According to the survey-based report seen by TheCable, 41.3 percent of those involved had a fever — one of the symptoms of the novel coronavirus disease (COVID-19).
Over the past few weeks, strange deaths have claimed a number of prominent figures in Kano, the second-biggest state in Nigeria (by population).
The state government admitted the “strange deaths” and its severity on Sunday but blamed malaria and other terminal conditions but not COVID-19.
Report of contamination and closure of the molecular laboratory testing for COVID-19 in the state exacerbated the situation, fuelling speculations linking the deaths to a pandemic that has affected over 1,500 Nigerians.
Muhammad Garba, the state’s commissioner for health, further stated that verbal autopsy, a method of determining the cause of death via information gathered from people who knew the medical history of the deceased, would be used to unravel the situation.
The World Health Organization approves verbal autopsy as a vital tool in places where undocumented deaths are rife — but has standards for conducting such.
Since the strange deaths took over the state, Yusuf Yau Gambo, a lecturer at the Department of Mathematics, Yusuf Maitama Sule University in Kano, carried out a “community-based survey on reported increased mortality in Kano state,” giving “possible explanations with data”.
Gambo, an applied mathematician and data analyst, stated that the report, which has received attention from Kano State COVID-19 task force, is an attempt to provide timely intervention to understand the situation and to halt false narratives.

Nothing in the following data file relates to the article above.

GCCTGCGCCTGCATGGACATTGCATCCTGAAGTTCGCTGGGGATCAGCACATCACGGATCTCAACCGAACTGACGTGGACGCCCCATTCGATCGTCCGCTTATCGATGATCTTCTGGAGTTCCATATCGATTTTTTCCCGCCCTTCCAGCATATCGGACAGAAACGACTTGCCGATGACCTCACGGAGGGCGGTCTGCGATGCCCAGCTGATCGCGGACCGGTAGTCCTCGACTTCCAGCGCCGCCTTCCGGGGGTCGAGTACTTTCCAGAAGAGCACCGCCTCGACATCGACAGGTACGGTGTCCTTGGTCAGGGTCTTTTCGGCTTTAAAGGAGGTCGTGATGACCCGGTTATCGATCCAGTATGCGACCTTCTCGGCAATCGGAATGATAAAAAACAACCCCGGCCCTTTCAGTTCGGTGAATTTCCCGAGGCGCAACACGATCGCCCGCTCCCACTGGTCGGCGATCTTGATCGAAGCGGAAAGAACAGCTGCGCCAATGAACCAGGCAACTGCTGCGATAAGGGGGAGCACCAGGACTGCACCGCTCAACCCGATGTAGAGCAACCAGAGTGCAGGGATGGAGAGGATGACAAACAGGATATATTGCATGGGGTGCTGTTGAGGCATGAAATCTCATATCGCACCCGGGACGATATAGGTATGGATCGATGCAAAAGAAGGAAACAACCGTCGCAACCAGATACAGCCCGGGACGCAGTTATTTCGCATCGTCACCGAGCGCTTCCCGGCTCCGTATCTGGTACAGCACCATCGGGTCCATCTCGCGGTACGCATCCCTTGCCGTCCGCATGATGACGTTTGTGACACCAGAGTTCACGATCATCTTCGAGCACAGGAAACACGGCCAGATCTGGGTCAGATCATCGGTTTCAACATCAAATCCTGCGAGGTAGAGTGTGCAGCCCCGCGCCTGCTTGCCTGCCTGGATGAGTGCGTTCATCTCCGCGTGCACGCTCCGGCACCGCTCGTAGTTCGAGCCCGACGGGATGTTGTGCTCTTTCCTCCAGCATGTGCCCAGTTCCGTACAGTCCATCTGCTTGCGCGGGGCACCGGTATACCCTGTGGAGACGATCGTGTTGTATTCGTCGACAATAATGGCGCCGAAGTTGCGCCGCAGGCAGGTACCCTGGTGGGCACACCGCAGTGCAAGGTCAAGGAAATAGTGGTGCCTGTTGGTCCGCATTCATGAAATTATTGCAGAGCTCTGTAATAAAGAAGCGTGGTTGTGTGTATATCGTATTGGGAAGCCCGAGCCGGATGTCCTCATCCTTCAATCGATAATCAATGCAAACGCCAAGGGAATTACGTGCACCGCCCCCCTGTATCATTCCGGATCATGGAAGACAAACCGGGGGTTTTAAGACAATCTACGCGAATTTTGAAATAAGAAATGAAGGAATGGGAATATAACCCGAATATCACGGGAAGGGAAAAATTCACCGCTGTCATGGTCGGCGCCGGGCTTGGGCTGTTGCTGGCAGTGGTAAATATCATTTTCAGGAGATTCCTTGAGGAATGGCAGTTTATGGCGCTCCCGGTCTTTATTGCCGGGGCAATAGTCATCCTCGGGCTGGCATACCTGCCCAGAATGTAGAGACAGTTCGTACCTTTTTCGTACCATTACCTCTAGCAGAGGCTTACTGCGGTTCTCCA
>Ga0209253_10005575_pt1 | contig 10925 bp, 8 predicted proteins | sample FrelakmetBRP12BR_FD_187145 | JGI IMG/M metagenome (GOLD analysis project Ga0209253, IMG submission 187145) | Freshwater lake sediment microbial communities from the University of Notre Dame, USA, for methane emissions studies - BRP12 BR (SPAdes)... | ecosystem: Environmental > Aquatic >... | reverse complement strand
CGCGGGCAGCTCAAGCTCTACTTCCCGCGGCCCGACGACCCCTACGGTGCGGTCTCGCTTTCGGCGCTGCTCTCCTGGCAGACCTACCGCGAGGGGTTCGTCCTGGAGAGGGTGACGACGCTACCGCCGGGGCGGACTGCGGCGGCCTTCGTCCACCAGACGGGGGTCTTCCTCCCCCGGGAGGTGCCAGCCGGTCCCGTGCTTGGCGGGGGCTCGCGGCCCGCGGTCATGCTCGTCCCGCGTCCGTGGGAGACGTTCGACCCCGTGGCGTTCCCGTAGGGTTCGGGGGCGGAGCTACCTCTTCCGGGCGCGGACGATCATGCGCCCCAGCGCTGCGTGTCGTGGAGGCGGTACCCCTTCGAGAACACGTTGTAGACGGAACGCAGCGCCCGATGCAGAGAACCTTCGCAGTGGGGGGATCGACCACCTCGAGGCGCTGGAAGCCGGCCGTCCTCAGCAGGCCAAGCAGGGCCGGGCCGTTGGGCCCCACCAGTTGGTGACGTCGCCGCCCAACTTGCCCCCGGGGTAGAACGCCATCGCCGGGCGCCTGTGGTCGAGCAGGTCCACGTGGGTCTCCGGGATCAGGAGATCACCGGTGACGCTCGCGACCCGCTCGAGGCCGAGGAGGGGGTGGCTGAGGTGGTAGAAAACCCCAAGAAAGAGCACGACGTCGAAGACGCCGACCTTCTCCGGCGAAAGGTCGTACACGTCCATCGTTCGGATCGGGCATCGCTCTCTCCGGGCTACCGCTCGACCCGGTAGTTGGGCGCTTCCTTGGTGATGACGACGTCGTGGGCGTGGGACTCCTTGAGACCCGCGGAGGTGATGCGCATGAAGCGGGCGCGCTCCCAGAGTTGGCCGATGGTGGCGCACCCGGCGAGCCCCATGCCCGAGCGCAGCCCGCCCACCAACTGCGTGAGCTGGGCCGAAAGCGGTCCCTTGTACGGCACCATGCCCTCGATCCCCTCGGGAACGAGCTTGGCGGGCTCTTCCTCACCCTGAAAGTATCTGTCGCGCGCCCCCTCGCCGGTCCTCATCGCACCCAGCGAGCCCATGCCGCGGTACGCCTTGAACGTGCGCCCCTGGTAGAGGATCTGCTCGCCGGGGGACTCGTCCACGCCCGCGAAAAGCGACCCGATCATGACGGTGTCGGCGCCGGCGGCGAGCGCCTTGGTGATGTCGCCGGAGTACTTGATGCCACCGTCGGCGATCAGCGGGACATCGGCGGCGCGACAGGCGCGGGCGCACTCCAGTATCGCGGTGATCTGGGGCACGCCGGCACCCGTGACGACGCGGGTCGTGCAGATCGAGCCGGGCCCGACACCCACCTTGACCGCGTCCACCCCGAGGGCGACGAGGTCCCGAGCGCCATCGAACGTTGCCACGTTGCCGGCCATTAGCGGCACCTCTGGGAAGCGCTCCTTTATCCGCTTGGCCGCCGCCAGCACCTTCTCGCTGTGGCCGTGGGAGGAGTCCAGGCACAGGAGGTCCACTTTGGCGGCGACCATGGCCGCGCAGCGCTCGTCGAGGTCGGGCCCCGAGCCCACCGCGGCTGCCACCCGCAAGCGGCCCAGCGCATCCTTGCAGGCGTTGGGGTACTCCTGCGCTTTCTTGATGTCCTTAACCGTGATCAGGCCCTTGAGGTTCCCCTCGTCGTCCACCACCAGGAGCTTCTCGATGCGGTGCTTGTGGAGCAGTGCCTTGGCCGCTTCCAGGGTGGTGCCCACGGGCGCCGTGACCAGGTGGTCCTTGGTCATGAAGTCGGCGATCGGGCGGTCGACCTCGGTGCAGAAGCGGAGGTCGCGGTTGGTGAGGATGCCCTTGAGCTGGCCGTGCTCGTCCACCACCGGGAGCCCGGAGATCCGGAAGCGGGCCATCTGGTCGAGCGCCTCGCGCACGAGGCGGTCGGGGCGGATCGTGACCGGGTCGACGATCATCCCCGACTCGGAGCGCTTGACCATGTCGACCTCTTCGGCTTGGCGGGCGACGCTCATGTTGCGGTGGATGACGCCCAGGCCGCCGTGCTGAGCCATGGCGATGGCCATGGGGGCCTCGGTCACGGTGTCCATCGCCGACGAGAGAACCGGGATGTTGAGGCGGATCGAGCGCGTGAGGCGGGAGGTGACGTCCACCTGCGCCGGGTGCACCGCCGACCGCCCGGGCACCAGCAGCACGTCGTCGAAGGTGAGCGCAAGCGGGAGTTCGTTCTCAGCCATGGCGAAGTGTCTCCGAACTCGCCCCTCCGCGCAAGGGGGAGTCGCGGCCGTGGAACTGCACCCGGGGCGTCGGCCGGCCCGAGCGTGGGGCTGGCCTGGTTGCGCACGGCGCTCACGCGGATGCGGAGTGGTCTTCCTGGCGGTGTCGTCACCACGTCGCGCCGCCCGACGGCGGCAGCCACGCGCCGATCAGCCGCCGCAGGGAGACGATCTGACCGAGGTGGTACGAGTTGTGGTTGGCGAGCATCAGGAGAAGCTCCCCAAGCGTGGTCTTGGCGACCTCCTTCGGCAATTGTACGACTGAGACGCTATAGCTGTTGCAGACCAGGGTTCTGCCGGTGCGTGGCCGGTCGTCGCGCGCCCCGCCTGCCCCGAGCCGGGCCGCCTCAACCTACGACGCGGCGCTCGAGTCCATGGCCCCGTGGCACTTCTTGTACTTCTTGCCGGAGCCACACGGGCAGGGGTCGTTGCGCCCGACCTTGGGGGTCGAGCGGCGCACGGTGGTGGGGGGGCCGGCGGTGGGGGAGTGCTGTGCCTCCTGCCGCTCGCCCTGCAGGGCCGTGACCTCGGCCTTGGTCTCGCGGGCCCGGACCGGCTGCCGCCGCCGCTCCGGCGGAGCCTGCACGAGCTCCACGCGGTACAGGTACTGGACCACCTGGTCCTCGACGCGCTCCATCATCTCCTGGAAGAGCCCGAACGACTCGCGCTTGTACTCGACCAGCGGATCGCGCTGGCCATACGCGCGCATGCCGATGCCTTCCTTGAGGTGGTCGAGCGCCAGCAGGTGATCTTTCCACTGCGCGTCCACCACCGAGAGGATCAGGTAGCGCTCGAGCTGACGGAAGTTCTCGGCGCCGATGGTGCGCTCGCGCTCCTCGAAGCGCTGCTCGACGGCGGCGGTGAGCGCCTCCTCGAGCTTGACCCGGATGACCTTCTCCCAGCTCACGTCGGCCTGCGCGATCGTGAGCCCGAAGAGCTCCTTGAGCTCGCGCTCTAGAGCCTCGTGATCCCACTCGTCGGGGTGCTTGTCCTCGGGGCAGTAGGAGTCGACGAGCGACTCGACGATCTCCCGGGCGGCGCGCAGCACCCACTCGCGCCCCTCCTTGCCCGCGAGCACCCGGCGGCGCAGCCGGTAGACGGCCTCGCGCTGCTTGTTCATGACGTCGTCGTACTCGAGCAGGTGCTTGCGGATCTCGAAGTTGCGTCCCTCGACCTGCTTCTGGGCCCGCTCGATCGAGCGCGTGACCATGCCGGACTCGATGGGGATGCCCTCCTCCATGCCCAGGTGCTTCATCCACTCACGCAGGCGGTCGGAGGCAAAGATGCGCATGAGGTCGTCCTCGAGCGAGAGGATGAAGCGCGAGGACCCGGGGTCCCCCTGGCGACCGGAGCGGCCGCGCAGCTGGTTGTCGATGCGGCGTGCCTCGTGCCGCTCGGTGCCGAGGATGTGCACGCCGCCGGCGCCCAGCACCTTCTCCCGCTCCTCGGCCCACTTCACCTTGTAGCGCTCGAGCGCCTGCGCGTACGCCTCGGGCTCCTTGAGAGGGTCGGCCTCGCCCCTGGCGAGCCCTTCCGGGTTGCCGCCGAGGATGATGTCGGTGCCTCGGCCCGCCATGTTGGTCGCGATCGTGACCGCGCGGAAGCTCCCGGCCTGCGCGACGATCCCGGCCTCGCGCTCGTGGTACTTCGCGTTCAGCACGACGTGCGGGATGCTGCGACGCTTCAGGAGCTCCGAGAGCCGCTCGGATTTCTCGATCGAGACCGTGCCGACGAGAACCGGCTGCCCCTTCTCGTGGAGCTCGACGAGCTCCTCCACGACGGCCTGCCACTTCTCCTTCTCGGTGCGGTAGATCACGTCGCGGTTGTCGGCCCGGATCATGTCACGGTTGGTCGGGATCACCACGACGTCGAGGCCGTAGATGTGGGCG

The survey, based on a very small sample size of 260 households from over 17 local government areas, revealed that half of the respondents (130 families) have each witnessed more than five deaths in their vicinity in the two-week period before the report.
About 67 percent of the respondents said the strange deaths started from 13 April and have continued up until when the survey concluded on April 25.
The report also revealed that most of the reported death cases by respondents happened in Kano metropolis with a vast majority of the deaths occurring in Kano Municipal LGA followed by Gwale and Dala LGAs.
The report also showed that fever was predominant in the sick but only 22% confirmed hospitalization before death, and one-third of the victims were sick for less than five days.
COVID-19 CANNOT BE RULED OUT
Giving a clinical perspective of the report, Auwal Abubakar, a medical doctor and incident manager at Bauchi State government’s Emergency Operations Centre (EOC), also noted the closeness of data with COVID-19.
“Although it’s hard to point out the possible cause of death based on the data, however, the possibility of relating the situation to the current COVID-19 pandemic could not be ruled out,” Abubakar said.
“This is because the data strongly aligns with the current COVID-19 pandemic in terms of symptoms, incubation period, age group affected and other demographic characteristics.”
Only one percent of deaths involved children, while about 50 percent involved adults — over the age of 60.
Gambo said the “executive report meant for authorities concerned to take decisive action”, recommending that the people “remain calm and let the authorities concerned to get to the bottom of the situation”.
Kano State currently has 115 confirmed COVID-19 cases, and President Muhammadu Buhari in his latest national address imposed a two-week lockdown on the northern State.